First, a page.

Tag Archives: Mount TBR Challenge

Mount TBR Challenge Update – November 2018

Challenge Update

I had got to the point where I was feeling quite confident of reading my entire backlist of 52 books before the year is out.  Well, you know what they say about pride coming before a fall?  It’s still doable, but I’m somewhat less confident than I was now that we’re going into November, and I’ve still got four left to go.  Four doesn’t sound like many, but I do have one or two review copies to read before the year is out, not to mention all those shiny new books vying for my attention…

I’ve read two books from my backlist since my last update:

Out of Bounds by Val McDermid

out of bounds

There are lots of things that ran in families, but murder wasn’t one of them…

When a teenage joyrider crashes a stolen car and ends up in a coma, a routine DNA test could be the key to unlocking the mystery of a twenty-year-old murder inquiry. Detective Chief Inspector Karen Pirie is an expert at solving the unsolvable. With each cold case closed, justice is served. So, finding the answer should be straightforward, but it’s as twisted as the DNA helix itself.

Meanwhile Karen finds herself irresistibly drawn to another case, one that she has no business investigating. And as she pieces together decades-old evidence, Karen discovers the most dangerous kinds of secrets. Secrets that someone is willing to kill for…

You can read my review here.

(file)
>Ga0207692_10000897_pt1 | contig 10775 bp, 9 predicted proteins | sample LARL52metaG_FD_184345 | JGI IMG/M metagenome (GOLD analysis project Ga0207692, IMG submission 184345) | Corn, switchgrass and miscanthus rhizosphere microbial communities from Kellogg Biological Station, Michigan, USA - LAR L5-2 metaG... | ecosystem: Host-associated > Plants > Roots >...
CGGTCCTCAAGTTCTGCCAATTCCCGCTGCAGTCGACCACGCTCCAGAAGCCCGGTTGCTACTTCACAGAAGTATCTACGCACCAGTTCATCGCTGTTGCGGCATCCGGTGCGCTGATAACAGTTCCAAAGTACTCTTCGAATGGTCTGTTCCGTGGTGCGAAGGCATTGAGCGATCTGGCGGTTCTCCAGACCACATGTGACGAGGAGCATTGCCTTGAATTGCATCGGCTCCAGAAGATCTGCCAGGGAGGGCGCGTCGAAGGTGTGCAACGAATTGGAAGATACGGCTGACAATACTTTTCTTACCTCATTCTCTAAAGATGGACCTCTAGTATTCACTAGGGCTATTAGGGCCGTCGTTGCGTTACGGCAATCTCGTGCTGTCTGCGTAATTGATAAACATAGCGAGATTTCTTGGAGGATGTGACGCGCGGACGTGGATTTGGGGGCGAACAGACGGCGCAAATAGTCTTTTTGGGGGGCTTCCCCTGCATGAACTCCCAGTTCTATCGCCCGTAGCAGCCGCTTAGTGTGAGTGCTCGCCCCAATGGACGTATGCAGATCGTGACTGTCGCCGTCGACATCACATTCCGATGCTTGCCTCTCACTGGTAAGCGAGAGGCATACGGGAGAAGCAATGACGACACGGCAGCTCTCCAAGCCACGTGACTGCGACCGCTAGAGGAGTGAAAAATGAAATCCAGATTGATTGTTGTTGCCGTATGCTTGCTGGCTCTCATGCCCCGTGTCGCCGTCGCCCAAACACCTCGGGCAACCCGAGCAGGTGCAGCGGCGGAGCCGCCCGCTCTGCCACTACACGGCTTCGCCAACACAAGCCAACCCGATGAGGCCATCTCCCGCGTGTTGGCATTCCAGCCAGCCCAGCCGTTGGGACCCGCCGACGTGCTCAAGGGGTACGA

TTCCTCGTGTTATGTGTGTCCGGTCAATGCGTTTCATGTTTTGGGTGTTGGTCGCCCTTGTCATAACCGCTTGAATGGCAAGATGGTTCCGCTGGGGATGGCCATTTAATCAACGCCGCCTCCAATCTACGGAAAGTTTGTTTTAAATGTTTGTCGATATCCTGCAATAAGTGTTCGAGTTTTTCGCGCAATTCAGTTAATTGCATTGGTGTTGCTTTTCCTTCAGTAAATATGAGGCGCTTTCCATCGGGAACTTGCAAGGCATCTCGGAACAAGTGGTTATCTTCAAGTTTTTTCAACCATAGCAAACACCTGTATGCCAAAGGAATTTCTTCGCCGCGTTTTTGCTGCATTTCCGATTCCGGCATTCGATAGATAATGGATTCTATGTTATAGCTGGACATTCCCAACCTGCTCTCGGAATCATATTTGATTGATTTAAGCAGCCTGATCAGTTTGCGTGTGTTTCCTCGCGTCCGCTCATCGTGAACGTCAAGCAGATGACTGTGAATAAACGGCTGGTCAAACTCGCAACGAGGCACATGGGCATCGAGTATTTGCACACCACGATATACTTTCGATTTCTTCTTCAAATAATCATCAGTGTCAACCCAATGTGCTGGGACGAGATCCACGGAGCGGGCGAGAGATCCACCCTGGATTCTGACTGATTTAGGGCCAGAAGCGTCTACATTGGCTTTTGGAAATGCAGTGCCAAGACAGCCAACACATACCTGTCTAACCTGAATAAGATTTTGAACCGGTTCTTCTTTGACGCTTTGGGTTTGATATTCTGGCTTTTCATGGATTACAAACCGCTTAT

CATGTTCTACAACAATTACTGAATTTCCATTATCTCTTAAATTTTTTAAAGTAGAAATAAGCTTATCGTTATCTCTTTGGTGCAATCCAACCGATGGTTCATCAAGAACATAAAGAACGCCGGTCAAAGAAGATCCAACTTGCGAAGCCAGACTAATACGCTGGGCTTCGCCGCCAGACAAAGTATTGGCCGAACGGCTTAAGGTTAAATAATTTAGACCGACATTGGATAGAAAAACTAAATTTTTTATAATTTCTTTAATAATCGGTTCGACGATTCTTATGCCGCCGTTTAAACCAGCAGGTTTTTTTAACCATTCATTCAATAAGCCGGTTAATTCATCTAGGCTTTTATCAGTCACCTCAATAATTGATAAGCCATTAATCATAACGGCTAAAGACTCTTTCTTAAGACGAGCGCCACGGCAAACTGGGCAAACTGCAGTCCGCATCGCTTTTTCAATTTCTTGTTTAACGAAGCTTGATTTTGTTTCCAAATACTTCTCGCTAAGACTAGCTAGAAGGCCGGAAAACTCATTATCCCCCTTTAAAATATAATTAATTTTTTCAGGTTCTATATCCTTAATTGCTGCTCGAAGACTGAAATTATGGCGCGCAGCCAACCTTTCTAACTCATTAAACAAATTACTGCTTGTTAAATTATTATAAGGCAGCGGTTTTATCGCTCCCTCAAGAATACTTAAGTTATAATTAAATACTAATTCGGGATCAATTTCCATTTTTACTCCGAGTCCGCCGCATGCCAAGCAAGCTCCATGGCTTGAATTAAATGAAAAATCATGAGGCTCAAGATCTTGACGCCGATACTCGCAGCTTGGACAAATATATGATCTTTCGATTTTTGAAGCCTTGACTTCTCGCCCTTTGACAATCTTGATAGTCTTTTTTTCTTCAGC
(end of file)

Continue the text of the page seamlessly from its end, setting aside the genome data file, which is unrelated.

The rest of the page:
A Brief History of Everyone Who Ever Lived by Adam Rutherford

a brief history of everyone who ever lived

This is a story about you.

It is the history of who you are and how you came to be. It is unique to you, as it is to each of the 100 billion modern humans who have ever drawn breath. But it is also our collective story, because in every one of our genomes we each carry the history of our species – births, deaths, disease, war, famine, migration and a lot of sex.

Since scientists first read the human genome in 2001 it has been subject to all sorts of claims, counterclaims and myths. In fact, as Adam Rutherford explains, our genomes should be read not as instruction manuals, but as epic poems. DNA determines far less than we have been led to believe about us as individuals, but vastly more about us as a species.

In this captivating journey through the expanding landscape of genetics, Adam Rutherford reveals what our genes now tell us about history, and what history tells us about our genes. From Neanderthals to murder, from redheads to race, dead kings to plague, evolution to epigenetics, this is a demystifying and illuminating new portrait of who we are and how we came to be.